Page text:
8 things we love about living in Spain

I had always dreamed of living in Spain one day. But when we finally moved to Alicante, it was far better than I had ever imagined. This article is based on the memories we collected during our 12 months in Spain.

A whole year in Alicante is now coming to an end and I would not miss this time for the world. We have created a unique friendship with the culture of this place and with the people who live there. There are not only 8 things we absolutely loved about living in Spain. But these are the main ones.

1. The Weather.

As sun-lovers and summer kids the most obvious reason for moving to Spain is the weather. Growing up in northern Germany is not exactly the ideal situation if you are a sun-addicted, warmth loving person. I literally start to shiver when the temperature drops below 20 degrees. Rather would I die of thirst or a heat stroke than being trapped in place that has more grey days a year than there is sand on a beach.

Alicante’s average annual temperature is 18 degrees, but it reports more than 2800 hours of sunshine every year. Out of the entire year I spent in this place, there where only two cold months. Suntanning on our local beach was part of my daily routine for 10 out of 12 months, only Mid-December until Mid-February were slightly too chilly.

Spanish residents tend to take this fortunate condition for granted. A wedding my friend was invited to took place on a beautiful sunny day of 18 degree, with a refreshing breeze making everyone’s hair look wonderful. The guests however did not seem to appreciate the natural fan at all. They where complaining how unlucky they were to have picked this terrible day for a wedding. Sweaters and light jackets? We could have as well have celebrated in January instead of May! This damned weather.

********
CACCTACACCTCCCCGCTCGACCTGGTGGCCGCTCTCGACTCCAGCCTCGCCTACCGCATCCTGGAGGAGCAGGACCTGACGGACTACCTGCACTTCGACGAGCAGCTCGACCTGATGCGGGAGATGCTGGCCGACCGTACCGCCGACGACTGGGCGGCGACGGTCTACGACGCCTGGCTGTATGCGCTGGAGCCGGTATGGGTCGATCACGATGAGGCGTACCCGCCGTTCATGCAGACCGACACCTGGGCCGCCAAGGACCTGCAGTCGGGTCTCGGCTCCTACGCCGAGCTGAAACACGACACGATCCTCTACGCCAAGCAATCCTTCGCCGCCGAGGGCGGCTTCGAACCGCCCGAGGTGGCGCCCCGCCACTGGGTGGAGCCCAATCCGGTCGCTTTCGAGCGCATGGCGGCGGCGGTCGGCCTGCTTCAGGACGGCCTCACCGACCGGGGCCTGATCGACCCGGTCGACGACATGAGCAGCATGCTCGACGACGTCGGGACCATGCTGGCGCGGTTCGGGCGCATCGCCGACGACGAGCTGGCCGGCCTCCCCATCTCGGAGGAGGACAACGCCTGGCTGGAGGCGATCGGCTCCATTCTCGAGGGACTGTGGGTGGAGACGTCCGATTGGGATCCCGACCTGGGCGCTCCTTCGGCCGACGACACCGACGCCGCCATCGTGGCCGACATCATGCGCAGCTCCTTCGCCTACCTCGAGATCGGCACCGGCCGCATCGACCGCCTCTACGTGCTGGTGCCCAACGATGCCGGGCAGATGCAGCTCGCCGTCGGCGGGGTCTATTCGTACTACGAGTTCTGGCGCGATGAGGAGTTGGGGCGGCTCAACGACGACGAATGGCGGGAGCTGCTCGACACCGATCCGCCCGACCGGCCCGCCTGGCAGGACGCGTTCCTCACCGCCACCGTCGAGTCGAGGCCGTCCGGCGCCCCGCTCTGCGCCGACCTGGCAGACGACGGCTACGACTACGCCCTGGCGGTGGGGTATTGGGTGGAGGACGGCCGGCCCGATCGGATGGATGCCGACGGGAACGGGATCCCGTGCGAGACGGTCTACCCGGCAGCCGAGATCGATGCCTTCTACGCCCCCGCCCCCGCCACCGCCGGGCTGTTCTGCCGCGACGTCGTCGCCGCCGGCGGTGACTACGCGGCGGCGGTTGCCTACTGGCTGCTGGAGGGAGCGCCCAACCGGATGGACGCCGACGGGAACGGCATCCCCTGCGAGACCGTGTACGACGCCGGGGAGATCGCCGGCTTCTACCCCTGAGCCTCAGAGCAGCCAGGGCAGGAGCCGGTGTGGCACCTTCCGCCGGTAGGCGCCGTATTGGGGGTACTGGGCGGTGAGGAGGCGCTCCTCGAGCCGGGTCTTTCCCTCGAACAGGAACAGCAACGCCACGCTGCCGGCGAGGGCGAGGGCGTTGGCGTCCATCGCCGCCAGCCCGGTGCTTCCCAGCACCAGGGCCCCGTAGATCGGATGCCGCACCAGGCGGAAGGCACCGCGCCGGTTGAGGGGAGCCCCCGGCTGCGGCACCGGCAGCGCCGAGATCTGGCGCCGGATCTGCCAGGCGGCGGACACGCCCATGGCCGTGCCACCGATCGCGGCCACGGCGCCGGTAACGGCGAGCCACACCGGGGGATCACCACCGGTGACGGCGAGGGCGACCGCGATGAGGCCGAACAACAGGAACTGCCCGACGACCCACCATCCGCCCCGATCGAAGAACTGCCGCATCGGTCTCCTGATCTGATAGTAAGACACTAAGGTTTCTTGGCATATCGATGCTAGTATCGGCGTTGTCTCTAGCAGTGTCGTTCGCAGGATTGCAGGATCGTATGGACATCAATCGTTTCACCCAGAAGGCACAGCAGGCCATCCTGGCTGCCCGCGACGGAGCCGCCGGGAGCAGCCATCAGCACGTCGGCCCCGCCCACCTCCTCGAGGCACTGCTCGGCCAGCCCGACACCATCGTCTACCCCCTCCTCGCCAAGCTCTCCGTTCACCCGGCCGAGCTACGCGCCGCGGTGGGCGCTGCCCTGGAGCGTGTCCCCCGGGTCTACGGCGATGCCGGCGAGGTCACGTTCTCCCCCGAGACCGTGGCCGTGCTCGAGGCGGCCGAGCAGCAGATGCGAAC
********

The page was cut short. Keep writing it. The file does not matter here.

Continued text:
While smiling about the Spanish: I was woken up by the rain pouring down my window the other night. In Germany, the sound of rain would have put me to sleep, because it had something steady and homely to it, but here in Spain where it was not supposed to rain ever, it irritated me.

2. Smalltalk

Spanish people love small talk. I grew up learning that small talk was only something people do when they don’t know what else to say, because they feel intimidated or simply bored and would rather not talk to you at all.

Once living in Spain, you will learn to do small talk. The weather, what you had for dinner last night or how your flowers are growing somehow lead into the most interesting conversations. Especially when it comes to your neighbors, don’t feel thrown off by the fact that you might have very little in common with that person, just talk. Your neighbor will appreciate it and there will come a day when you will too.

3. The language

Talking of conversation leads me to the second reason why I originally decided to move to Spain. The Spanish don’t only love small talk, their language is made for it and comes up with a variety of fill words: Vale…Bueno…entonces…mira….a ver…are perfectly suited for the moment you are lost for words and need a second or two to rethink your answer.

On the other hand, Spanish language use can be surprisingly efficient. Living in Spain, you don’t pick up the phone starting to say your name or wish the other one a wonderful morning. You don’t even ask who you are speaking to, as that is irrelevant. Instead you come straight to the point and say “digame!”, which means “tell me!”, which I find very useful. In the end, it is obvious that you usually call people for a certain reason, so why waste your time?

4. Tapas

Most people who outside of Spain have a pretty fancy idea of this style of food. If have experienced that most of my friends who came to visit me in Alicante wanted to “go out for tapas”. Then where surprised when the bars I took them to did not have dates in bacon or the obligatory meat balls.

What I love about tapas is not a certain food I would associate my tapas with, it is the shape, portioning and the culture behind it. Even though I would fully go out for tapas with friends and call than my dinner – the Spanish would never do that. Tapas are defined as little appetizers that you snack on along with your beer or wine, waiting for the real meal of the day.